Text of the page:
The election results on Monday night will show if they have succeeded after Robert Ghiz announced he would step down as Liberal premier in November.
Wade MacLauchlan, the former University of Prince Edward Island president who replaced Ghiz in February, moved quickly to introduce conflict-of-interest reforms aimed at improving government transparency and accountability, saying the province needed to restore public confidence and trust.
A three-year RCMP investigation into allegations of fraud involving an immigrant investor program was closed in January with no charges laid.
MacLauchlan has also asked the province's auditor general to examine the conduct of current and former elected officials and staff in an Internet gaming plan that was scrapped in February 2012.
"The Liberals realize that the last four years have not been happy ones for them," says Don Desserud, a professor of political science at the University of Prince Edward Island. "The public is upset ... with the scandals and suggestions of scandal."
Desserud says the Progressive Conservatives, led by former Charlottetown city councillor Rob Lantz, tried to capitalize on the accountability issue early in the campaign but have failed to keep the pressure on.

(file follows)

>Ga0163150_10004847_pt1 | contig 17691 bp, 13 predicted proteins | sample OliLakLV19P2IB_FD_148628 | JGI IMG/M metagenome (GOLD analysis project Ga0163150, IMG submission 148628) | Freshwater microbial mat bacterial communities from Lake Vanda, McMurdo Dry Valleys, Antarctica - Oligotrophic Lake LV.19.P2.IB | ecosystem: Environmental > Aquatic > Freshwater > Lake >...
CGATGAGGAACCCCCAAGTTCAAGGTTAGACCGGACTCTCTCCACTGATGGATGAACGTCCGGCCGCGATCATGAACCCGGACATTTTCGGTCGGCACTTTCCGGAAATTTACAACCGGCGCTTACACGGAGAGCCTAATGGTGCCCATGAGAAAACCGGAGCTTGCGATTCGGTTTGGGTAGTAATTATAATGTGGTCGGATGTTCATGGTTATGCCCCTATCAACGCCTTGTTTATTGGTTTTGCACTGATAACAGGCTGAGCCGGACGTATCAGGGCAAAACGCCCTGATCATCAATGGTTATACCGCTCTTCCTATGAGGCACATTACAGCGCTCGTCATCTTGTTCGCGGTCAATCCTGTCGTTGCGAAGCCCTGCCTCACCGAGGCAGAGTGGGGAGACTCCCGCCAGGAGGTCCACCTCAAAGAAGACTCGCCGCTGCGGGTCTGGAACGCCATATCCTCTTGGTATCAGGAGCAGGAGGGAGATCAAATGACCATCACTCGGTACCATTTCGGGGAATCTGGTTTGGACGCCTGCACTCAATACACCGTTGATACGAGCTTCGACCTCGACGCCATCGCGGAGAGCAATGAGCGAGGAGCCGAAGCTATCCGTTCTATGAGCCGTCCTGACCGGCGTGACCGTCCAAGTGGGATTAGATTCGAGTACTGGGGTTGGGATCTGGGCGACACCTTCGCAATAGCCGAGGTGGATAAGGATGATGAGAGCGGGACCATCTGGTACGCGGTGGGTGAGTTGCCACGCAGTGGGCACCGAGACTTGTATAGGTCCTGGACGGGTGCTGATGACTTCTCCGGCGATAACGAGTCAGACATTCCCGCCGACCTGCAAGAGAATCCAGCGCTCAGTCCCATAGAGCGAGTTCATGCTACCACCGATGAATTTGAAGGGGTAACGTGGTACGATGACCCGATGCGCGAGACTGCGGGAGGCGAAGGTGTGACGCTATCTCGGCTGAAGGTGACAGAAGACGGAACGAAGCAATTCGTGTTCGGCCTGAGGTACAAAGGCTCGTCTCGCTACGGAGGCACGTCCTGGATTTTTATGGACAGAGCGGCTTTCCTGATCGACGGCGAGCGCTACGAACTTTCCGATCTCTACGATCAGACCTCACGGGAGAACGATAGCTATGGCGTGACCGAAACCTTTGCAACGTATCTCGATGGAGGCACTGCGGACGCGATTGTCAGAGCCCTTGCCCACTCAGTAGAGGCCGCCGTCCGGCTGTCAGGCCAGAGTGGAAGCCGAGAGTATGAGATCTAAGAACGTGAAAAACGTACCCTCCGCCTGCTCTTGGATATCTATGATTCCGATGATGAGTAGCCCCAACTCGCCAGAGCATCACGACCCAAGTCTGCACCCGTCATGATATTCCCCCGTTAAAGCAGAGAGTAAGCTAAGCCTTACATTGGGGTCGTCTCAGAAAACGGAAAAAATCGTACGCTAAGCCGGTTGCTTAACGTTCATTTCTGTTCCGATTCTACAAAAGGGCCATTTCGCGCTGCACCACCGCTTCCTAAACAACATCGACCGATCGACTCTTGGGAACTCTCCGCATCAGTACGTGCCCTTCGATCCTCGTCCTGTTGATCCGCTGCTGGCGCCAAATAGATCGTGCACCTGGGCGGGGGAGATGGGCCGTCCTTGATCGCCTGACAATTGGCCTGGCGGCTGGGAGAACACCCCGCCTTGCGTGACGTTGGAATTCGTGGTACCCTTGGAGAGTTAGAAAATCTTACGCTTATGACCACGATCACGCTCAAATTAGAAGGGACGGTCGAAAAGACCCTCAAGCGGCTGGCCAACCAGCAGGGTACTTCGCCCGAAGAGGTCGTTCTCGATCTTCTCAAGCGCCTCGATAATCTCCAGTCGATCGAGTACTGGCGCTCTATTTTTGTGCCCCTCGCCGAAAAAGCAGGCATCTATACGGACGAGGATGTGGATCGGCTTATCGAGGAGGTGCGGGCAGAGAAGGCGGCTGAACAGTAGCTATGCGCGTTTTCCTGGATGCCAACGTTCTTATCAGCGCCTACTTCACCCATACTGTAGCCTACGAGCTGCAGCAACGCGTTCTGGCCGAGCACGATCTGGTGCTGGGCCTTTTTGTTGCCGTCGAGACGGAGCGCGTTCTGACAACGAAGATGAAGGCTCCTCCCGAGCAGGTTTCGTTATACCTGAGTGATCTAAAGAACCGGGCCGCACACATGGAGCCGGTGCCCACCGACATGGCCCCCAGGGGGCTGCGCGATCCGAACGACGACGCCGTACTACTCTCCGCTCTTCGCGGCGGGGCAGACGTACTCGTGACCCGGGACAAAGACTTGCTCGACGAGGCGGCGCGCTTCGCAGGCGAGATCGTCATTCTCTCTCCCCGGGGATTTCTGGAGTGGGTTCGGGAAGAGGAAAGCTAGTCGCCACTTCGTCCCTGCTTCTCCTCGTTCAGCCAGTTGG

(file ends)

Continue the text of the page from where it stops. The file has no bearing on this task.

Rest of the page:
"The Conservatives have been somewhat tepid in their attacks," he says. "They're too concerned about being negative and generating a backlash."
Like MacLauchlan, Lantz is a political rookie at the provincial level. He, too, was chosen to lead his party in February.
So neither man has much experience or political baggage, though Lantz has taken to referring to the Liberal regime as the "Ghiz-MacLauchlan government."
However, Desserud says MacLauchlan's deep family roots on the Island and his tenure as a university president gave him a positive profile across the province.
"He has a lot of experience in that respect," he says.
As for NDP Leader Mike Redmond and Green Leader Peter Bevan-Baker, both have been given credit for running solid campaigns and performing well during two televised leaders debates.
But Island voters have yet to warm to third parties, says Desserud. In the history of Island politics, only one New Democrat has been elected to the legislature. That was in 1996 and for one term.
"I don't see the stars lining up under our rather brutal first-past-the-post system, which is so cruel to third parties," he says.
Don Mills, president of Halifax-based market research firm Corporate Research Associates, says the New Democrats and Greens have a long way to go before they can challenge the Liberals and Tories.
"The NDP are in the early stages of developing credibility," he says.
As for the somewhat tarnished Liberal brand, Mills says it's important to remember that the Tory brand has been hurt by political infighting. The party's former leader, Olive Crane, was forced to resign in late 2012 and was ousted from caucus in October 2013.
"They have been such a wreck for so long," says Mills.
The Liberals are seeking their third straight majority government. When the legislature was dissolved for the election, the Liberals held 20 seats, the Tories had three seats, there was one Independent and three seats were vacant.